In July, Dr. Ernersto Bongarzone, PH.D and his research team at the University of Illinois, Chicago’s College of Medicine graciously hosted Jackson and family at the college during our visit to Chicago. We heard several presentations on the wonderful progress they are making in Krabbe research and potential treatments that dramatically improve the outcomes for affected patients, and had the opportunity to take a first hand tour of the lab where all of their great work takes place!
In addition, members of the foundation, including Jackson, had an opportunity to travel to the 2015 Hunter’s Hope Family and Medical Symposium in Ellicottville, NY where we received additional updates on the latest research progress and had the opportunity to connect with other Leukodsytrophy families from around the country. We were also excited to raise $2,570 for the Hunter’s Hope Every Step Walk!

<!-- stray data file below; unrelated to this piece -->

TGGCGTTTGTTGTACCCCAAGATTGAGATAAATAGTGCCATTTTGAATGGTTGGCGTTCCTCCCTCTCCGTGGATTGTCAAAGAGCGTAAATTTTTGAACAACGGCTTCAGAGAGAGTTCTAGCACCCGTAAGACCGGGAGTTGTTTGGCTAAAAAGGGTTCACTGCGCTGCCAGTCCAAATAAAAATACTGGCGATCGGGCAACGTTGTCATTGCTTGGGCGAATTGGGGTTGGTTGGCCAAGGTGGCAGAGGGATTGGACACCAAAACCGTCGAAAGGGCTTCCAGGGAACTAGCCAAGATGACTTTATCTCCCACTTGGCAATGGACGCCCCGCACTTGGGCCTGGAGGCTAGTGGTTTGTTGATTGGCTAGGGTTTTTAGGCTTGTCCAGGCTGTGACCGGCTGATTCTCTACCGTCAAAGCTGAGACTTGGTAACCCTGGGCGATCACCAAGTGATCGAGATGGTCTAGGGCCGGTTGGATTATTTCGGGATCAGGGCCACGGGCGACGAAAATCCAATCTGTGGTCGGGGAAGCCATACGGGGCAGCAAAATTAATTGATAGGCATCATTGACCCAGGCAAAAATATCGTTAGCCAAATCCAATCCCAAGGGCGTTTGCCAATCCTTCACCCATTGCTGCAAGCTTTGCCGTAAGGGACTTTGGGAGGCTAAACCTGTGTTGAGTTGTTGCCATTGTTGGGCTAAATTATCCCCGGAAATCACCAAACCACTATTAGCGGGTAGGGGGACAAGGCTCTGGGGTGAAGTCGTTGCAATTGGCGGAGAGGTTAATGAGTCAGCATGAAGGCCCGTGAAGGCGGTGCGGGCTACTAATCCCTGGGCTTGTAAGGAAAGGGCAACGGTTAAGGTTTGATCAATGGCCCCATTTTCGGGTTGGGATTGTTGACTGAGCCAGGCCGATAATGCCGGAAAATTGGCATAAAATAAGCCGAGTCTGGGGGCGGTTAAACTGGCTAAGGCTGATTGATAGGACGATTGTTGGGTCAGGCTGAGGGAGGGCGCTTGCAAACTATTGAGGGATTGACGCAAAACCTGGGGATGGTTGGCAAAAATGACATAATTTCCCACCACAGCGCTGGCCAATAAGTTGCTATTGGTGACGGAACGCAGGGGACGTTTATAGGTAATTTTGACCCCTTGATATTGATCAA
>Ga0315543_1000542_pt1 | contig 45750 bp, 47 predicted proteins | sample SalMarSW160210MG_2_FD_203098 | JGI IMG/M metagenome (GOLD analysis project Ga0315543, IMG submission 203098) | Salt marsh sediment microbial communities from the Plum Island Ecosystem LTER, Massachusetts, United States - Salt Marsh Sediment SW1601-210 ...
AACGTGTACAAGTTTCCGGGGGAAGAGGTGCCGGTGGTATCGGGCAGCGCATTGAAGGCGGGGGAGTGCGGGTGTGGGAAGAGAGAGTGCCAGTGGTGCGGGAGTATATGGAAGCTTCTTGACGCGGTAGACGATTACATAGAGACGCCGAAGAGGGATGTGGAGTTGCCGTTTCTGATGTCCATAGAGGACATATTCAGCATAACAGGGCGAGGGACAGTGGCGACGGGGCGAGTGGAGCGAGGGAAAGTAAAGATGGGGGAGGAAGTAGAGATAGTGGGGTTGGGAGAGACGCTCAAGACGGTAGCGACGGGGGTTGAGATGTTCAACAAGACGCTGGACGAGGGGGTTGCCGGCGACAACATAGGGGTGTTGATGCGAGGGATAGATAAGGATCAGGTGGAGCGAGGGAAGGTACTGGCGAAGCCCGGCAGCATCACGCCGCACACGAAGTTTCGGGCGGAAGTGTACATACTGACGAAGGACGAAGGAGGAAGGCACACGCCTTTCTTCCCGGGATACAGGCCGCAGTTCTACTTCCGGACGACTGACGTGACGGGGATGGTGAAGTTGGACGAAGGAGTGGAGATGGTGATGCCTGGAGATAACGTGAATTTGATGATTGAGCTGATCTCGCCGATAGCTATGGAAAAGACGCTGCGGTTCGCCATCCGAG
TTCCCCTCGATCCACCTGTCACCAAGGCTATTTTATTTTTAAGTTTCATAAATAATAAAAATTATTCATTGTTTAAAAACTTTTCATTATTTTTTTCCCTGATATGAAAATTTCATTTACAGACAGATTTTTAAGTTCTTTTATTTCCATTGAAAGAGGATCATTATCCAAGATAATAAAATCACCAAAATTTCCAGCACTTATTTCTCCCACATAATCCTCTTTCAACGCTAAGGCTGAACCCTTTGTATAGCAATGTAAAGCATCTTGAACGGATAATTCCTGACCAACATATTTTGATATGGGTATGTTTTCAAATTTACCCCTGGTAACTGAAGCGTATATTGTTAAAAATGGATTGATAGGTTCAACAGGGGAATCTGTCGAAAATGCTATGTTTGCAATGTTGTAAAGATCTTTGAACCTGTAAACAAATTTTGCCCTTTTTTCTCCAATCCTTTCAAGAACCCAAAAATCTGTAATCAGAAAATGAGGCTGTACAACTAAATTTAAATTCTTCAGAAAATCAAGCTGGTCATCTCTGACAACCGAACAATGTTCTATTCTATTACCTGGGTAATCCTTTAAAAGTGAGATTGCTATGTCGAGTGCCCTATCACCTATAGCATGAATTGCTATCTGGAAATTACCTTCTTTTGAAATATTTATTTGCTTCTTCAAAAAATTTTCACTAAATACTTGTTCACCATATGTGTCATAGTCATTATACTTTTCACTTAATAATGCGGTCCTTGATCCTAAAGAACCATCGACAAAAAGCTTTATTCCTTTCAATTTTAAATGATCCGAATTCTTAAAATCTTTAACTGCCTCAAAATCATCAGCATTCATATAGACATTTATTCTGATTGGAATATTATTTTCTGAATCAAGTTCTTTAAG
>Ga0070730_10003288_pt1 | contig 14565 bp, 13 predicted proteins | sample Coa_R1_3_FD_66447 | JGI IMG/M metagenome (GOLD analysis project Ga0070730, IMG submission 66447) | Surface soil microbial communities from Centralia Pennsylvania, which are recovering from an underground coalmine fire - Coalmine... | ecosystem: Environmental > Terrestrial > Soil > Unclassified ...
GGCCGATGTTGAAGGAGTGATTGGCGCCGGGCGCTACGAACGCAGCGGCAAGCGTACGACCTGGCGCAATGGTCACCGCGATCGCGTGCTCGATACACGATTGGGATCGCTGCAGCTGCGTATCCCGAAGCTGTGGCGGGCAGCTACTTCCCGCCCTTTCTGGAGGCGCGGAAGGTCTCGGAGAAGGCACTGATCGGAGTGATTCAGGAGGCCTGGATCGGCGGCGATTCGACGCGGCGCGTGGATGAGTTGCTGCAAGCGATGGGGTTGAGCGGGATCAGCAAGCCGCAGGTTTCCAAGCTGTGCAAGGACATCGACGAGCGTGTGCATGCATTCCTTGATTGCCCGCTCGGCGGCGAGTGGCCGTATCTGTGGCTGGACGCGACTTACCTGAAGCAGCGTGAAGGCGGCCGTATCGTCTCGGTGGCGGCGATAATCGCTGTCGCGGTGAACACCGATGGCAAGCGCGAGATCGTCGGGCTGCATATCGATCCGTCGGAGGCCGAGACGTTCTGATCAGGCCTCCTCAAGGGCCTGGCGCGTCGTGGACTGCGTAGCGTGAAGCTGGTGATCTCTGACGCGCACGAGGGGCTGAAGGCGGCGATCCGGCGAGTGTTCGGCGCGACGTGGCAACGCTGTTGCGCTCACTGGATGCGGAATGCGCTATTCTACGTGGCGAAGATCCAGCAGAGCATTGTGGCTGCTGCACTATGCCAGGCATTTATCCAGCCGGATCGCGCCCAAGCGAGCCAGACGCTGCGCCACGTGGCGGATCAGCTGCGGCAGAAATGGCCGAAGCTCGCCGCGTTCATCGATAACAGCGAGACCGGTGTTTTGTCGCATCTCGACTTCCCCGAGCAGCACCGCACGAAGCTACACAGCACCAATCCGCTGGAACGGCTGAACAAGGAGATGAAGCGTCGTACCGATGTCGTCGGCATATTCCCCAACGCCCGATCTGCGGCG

We are also honored to have recently joined the Leukodystrophy Care Network Steering Committee through Hunter’s Hope Foundation. Family advocates representing all of the major Leukodystrophies will work together to ensure that a world-class standard of care is established and available to children affected by the diseases.
Back at home in Texas, Jackson had the opportunity to attend a Town Hall meeting hosted by his State Representative with his buddy Lucas Chappell who is also affected by Krabbe. A huge thank you to Lucas and family for helping make a profound statement at the meeting! Here we were able to highlight concerns around the State’s newborn screening program and opportunities for improvement. Our representative was very receptive to Jackson and Lucas’ story, and we are excited to have secured a future meeting to discuss these opportunities further!
We are tremendously blessed to have connected with so many amazing families and passionate advocates throughout the year. Although 2015 was a productive year, we understand that we have a lot of hard work ahead. The foundation will remain dedicated to raising awareness about this rare genetic disorder, supporting families caring for affected children, and advocating on behalf of our heroes to make comprehensive newborn screening available universally. Thank you again for the incredible support!